Old grain silos are increasingly courting the attention of property developers who give them new life.
Central to such developments is the word “repurpose” – the new buzz word across the country and in property circles.
The idea is to tear down walls and build projects from the bottom-up, but transform existing infrastructure into productive spaces.
Cape Town has become the latest city to embrace the idea, with its plans to repurpose the 90-year old Grain Silo Complex at the V&A Waterfront.
Boasting 42 silos, 33 metres high and spread across 120 hectares of land, the old infrastructure has been sitting idle since 1990 and will soon get a new lease of life.
The V&A Waterfront management which owns the grain silos is behind the project to transform the infrastructure into a not-for-profit art museum, in partnership with Jochen Zeitz of sustainable development organisation Zeitz Foundation.
The rationale for the “Zeitz Museum of Contemporary Art Africa”, was to address the V&A Waterfront’s challenge of attracting more people to the precinct and to revive the art scene, according to CEO David Green.
“We believe there is a great opportunity for art and a permanent space for contemporary art. Cape Town lacks a real draw card in terms of a museum,” he explains.
The art collection featuring local and international pieces will be showcased in 9 500m2 space spread over nine floors.
The museums funding structure
The development project will cost around R500 million, the bulk of which will be funded the V&A Waterfront, with no government funding. “We will be looking at patrons of the museum for donations,” says Green.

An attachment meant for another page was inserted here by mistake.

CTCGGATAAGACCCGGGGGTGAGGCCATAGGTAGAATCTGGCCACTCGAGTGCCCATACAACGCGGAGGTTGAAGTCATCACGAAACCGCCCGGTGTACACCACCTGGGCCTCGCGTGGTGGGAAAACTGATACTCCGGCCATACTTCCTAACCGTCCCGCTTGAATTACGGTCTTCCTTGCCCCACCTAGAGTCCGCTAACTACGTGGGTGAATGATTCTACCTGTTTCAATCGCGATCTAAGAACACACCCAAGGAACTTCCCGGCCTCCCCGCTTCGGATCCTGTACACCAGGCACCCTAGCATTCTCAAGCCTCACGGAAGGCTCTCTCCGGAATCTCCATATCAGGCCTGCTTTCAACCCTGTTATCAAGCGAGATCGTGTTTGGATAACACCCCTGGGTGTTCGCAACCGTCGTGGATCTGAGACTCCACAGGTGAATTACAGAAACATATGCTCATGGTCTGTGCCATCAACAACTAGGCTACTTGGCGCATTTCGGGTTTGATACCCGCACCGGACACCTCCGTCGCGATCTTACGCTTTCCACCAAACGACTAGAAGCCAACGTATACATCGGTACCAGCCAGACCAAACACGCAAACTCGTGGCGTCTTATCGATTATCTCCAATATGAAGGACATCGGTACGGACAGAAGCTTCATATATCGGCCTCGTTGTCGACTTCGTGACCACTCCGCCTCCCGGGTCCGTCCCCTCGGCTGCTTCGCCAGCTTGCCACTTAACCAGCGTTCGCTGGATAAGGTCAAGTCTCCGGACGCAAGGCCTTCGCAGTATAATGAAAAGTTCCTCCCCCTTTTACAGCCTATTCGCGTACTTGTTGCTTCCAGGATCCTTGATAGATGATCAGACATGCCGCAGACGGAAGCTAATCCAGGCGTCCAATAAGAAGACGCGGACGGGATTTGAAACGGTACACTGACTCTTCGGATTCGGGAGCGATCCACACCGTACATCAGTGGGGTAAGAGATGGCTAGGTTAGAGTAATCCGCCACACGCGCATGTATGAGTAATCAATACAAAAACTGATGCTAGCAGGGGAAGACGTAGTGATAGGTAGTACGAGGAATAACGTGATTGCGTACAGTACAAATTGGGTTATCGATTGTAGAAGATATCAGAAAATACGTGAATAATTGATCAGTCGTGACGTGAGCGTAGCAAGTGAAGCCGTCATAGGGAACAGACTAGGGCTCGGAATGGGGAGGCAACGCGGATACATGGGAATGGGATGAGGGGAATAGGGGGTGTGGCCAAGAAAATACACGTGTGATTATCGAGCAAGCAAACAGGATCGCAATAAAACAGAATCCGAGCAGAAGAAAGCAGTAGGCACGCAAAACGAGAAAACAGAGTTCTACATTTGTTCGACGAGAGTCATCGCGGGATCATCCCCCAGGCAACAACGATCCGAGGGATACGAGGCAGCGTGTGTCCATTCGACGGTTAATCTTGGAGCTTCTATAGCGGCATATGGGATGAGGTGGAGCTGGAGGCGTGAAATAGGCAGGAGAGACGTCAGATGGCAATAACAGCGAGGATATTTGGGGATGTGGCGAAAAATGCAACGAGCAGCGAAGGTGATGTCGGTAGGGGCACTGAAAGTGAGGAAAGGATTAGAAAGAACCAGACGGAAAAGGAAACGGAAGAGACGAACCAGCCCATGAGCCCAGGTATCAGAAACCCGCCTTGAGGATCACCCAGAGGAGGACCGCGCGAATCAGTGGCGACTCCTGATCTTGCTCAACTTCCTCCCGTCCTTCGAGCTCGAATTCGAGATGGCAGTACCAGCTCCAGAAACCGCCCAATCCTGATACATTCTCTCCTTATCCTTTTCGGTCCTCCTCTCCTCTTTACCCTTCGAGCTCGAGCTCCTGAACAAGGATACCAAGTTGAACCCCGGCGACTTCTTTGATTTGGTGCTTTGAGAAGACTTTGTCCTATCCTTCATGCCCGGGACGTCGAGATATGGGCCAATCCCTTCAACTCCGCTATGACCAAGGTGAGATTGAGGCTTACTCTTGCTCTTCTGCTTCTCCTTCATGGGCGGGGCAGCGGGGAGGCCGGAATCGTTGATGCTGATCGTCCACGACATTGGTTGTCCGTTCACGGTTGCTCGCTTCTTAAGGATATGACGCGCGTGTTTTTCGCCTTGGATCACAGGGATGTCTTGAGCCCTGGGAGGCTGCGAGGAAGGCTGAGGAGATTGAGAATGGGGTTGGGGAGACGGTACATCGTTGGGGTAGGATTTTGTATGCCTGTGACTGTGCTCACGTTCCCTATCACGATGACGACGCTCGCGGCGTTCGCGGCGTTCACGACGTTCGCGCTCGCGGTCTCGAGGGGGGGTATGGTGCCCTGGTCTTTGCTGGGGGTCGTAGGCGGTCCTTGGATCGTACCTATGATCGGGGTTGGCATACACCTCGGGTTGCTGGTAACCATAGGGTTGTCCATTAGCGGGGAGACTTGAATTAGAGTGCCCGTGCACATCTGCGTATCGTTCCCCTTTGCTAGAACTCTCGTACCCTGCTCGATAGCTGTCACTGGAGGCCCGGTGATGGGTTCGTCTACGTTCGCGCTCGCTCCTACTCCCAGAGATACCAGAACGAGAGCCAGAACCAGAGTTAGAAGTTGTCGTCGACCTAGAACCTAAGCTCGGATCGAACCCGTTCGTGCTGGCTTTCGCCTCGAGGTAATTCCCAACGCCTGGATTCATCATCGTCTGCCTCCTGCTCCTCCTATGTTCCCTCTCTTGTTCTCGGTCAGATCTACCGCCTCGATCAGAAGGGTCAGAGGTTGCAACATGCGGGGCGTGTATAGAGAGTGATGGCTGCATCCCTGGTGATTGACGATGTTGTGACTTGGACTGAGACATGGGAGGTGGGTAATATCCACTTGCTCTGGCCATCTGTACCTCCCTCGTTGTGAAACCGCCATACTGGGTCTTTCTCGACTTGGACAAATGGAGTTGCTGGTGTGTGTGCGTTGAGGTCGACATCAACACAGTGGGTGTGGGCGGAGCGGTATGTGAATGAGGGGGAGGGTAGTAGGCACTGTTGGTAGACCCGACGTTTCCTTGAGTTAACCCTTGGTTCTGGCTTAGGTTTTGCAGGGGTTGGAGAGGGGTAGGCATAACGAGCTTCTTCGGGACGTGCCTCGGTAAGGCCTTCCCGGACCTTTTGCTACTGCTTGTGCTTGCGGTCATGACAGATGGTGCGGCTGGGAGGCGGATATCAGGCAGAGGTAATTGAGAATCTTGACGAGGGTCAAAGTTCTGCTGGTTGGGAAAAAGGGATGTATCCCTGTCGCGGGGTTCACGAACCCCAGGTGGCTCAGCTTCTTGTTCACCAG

To make up the cost of the development, pledges of an undisclosed amount have been made by Jochen Zeitz. He will also bear the museum’s operational costs.
The 30-month redevelopment is set to be completed in September 2016.
The V&A Waterfront has partnered with London-based architect and designer Thomas Heatherwick of Heatherwick Studios.
Once the tallest building in Cape Town, the brief to Heatherwick Studios was to preserve the original industrial identity of the building to illustrate and maintain its early working character. As such, the old grain silos will retain some their historic characteristics.
Most of the construction and development will be outside of the building as “externally the buildings are not attractive but internally they have character”.
Cape Town’s architectural industry will also get stuck into the project. While Heatherwick Studios will be in charge of the repurposing project, local architectural companies will contribute to the design and building of the museum.
Van Der Merwe Miszewski Architects, Rick Brown Associates and Jacobs Parker, are the local companies which stand to benefit from the redevelopment. Despite being on board, the local architect’s role in the project is being “discussed as the project is still in the conceptual phase”.
Johannesburg’s grain silos
Johannesburg has its own grain silo development story to tell. Newtown’s Old Mill Junction grain silos have been transformed into trendy student apartments. Property management company Citiq is behind the R40 million project.
Citiq is forging ahead in Newtown having acquired more disused silos located opposite the recently developed student apartments for R120 million.